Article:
Kafka's Social Discourse

An Aesthetic Search for Community

By (author) Mark E. Blum

Publication date:

12 May 2011

Length of book:

300 pages

Publisher

Lehigh University Press

ISBN-13: 9781611460087

Franz Kafka is among the most significant 20th century voices to examine the absurdity and terror posed for the individual by what his contemporary Max Weber termed "the iron cage" of society. Ferdinand Tönnies had defined the problem of finding community within society for Kafka and his peers in his 1887 book Gemeinschaft und Gesellschaft. Kafka took up this issue by focusing upon the "social discourse" of human relationships. In this book, Mark E. Blum examines Kafka's three novels, Amerika, The Trial, and The Castle, in their exploration of how community is formed or eroded in the interpersonal relations of its protagonists. Critical literature has recognized Kafka's ability to narrate the gestural moment of alienation or communion. This "social discourse" was augmented, however, by a dimension virtually no commentator has recognized—Kafka's conversation with past and present authors. Kafka encoded authors and their texts representing every century of the evolution of modernism and its societal problems, from Bunyan and Defoe, through Pope and Lessing, to Fontane and Thomas Mann. The inter-textual conversation Kafka conducted can enable us to appreciate the profound human problem of realizing community within society. Cultural historians as well as literary critics will be enriched by the evidence of these encoded cultural conversations. Kafka's "Imperial Messenger" may finally be heard in the full history of his emanations. Kafka encoded not only past authors, but painters as well. Kafka had been known as a graphic artist in his youth, and was informed by expressionism and cubism as he matured. Kafka's encodings of literature as well as fine art are not solely of the work to which he refers, but the community of authors or painters and their success or failure of community. Kafka's encodings were meant as an extra-textual readings for astute readers, but also as a lesson to his fellow authors whom he held accountable in his correspondence as cultural messengers.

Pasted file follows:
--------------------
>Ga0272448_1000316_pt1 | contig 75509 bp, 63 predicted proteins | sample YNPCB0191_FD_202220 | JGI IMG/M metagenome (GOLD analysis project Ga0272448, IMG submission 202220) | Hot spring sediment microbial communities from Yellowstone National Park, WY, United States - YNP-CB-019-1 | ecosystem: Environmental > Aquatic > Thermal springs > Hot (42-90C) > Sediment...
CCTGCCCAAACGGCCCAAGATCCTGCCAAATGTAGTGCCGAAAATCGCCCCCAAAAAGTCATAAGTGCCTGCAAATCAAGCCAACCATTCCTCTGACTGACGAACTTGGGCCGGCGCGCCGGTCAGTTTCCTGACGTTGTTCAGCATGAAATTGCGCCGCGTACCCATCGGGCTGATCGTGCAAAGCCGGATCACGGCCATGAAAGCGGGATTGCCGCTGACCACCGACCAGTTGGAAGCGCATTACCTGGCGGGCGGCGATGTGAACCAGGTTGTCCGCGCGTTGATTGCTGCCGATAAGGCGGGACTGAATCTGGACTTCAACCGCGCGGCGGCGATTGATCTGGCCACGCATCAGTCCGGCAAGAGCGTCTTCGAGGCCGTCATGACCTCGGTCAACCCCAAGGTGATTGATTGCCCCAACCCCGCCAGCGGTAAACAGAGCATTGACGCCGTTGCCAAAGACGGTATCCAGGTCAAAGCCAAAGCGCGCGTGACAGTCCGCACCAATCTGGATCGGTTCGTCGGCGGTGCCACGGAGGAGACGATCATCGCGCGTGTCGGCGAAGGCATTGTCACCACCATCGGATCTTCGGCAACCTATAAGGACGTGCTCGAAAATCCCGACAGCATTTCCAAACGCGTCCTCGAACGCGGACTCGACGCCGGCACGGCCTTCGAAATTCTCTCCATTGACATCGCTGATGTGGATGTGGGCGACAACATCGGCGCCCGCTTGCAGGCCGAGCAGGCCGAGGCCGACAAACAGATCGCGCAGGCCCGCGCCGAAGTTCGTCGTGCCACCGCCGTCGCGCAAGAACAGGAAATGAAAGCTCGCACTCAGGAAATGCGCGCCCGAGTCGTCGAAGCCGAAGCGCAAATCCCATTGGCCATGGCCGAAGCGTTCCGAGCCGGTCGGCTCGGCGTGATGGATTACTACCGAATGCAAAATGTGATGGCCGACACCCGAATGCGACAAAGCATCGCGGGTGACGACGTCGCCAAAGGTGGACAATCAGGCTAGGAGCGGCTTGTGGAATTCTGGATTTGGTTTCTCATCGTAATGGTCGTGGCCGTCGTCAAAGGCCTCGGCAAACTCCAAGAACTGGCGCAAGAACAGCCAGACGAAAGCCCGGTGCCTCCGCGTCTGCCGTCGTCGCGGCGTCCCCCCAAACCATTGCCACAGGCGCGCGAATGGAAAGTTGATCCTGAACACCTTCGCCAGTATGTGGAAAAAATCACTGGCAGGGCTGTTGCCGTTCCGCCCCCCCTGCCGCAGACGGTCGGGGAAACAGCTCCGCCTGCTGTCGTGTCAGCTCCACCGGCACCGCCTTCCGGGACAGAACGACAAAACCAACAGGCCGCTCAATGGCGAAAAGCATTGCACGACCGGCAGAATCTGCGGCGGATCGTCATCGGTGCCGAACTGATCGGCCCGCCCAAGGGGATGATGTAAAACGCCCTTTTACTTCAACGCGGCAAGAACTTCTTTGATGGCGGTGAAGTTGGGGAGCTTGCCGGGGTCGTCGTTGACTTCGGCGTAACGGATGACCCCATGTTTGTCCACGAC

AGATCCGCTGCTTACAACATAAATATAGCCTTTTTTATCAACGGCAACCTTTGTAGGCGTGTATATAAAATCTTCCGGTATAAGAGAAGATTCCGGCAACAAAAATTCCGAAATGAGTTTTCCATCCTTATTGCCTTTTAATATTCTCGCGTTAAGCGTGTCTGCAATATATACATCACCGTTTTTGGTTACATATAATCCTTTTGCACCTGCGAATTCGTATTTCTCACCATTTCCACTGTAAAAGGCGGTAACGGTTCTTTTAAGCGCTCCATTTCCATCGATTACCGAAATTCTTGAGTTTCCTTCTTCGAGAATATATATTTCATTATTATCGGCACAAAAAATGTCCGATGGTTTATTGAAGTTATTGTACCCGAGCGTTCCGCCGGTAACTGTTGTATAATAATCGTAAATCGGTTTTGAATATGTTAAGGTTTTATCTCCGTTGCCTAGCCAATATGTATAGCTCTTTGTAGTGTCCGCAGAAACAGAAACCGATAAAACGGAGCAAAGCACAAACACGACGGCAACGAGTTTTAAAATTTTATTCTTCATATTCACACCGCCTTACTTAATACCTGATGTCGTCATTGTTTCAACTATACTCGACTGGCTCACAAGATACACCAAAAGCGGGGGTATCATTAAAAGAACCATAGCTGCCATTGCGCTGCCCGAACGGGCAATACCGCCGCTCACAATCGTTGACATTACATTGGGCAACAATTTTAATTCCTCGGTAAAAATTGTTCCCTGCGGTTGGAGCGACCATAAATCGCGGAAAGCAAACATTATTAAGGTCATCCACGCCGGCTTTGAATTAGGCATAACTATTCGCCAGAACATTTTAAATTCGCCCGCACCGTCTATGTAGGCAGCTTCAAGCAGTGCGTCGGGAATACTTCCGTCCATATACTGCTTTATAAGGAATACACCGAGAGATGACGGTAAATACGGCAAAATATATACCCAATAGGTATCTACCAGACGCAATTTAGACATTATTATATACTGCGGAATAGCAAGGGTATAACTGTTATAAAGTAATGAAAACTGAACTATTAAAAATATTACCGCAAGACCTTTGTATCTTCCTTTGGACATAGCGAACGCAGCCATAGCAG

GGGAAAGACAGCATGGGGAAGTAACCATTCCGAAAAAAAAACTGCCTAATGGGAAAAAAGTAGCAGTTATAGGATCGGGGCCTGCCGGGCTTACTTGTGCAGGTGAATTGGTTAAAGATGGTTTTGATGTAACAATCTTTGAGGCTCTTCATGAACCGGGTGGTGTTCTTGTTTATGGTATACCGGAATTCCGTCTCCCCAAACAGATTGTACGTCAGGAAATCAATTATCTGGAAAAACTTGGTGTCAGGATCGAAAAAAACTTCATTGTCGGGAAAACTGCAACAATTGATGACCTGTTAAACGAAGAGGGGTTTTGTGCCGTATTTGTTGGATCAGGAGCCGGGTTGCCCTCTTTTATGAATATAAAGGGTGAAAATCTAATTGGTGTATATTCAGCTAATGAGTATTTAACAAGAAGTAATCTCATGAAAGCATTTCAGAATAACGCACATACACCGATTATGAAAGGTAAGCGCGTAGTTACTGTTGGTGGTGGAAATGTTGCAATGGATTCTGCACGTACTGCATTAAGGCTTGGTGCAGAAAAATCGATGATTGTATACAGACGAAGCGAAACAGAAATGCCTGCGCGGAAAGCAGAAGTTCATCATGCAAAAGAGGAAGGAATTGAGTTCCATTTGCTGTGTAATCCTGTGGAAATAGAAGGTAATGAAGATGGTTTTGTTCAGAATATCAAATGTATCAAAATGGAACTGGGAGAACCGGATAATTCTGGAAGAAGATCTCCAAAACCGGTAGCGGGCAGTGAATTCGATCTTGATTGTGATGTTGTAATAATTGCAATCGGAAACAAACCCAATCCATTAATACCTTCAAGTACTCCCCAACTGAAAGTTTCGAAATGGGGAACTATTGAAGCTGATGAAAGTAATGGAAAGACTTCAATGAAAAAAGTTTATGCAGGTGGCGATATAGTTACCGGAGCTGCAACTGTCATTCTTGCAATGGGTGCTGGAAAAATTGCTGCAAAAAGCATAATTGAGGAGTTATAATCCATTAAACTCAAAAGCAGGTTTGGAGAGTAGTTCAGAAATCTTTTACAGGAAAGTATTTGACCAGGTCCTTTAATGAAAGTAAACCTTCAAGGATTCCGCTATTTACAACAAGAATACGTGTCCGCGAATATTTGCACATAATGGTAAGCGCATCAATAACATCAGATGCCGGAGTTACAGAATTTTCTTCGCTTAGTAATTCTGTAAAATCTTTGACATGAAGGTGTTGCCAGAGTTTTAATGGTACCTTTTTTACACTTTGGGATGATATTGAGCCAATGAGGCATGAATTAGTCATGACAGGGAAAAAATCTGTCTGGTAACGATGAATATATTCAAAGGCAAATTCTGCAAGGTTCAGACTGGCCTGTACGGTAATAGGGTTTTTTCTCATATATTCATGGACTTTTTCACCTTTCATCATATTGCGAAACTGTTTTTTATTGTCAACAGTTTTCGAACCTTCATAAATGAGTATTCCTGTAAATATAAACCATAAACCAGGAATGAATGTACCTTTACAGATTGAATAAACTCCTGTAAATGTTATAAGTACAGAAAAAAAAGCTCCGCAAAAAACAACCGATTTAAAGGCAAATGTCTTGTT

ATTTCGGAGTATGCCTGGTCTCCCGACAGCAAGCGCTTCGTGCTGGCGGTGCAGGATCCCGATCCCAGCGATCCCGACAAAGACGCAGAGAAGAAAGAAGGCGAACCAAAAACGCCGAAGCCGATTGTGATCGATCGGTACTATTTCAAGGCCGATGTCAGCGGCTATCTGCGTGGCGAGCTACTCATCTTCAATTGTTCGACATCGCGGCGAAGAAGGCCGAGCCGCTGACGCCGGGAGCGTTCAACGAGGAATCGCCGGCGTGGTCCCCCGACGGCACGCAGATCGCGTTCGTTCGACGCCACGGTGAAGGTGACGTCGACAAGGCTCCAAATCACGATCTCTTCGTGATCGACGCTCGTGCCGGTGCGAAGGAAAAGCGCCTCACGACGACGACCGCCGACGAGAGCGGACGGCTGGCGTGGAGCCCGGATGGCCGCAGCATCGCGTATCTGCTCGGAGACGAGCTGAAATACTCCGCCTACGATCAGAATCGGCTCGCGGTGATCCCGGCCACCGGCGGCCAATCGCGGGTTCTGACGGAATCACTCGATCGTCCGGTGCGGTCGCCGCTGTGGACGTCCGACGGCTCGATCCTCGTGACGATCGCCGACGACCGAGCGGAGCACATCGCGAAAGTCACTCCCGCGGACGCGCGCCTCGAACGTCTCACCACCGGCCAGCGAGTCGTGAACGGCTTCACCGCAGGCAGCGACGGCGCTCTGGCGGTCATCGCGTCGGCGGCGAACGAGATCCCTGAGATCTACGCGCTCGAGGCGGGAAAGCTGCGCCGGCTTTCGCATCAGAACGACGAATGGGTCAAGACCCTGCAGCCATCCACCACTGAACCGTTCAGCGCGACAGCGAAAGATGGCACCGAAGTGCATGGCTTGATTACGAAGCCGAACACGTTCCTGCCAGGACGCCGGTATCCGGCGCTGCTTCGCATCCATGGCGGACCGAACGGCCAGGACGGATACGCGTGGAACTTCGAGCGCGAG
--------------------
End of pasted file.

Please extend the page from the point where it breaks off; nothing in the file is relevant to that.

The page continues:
In this complex study of Franz Kafka's (literary) social engagement, Blum (European intellectual history, Univ. of Louisville) takes on the Kafka critical establishment. Drawing from phenomenological discourse, the author counters prevailing notions about the intrinsic openness of Kafka's quixotic fiction. Rather than leading readers into paradox and interpretative aporia, Blum contends that Kafka was driven by a didactic idealism meant to 'hew a new path for self-critical human development' by imparting lesson[s] to his fellow authors whom he explicitly held accountable ... as cultural messengers. Blum promotes a kind of inverse reading: Kafka's world of anxiety, alienation, and absurdity transform into its opposite—utopic vision of the way things ought to be. Focusing on Kafka's three novels, the author tracks the development of Kafka's social discourse in relation to his complex, intertextual 'conversation with past and present authors.' His probing analysis of Kafka's 'iconic' repertoire results in evocative readings that provide invaluable insights into Kafka's rich allusive language. ... He sheds light on intriguing allusions buried in Kafka's multilayered prose. Summing Up: Recommended. Graduate students, researchers, faculty.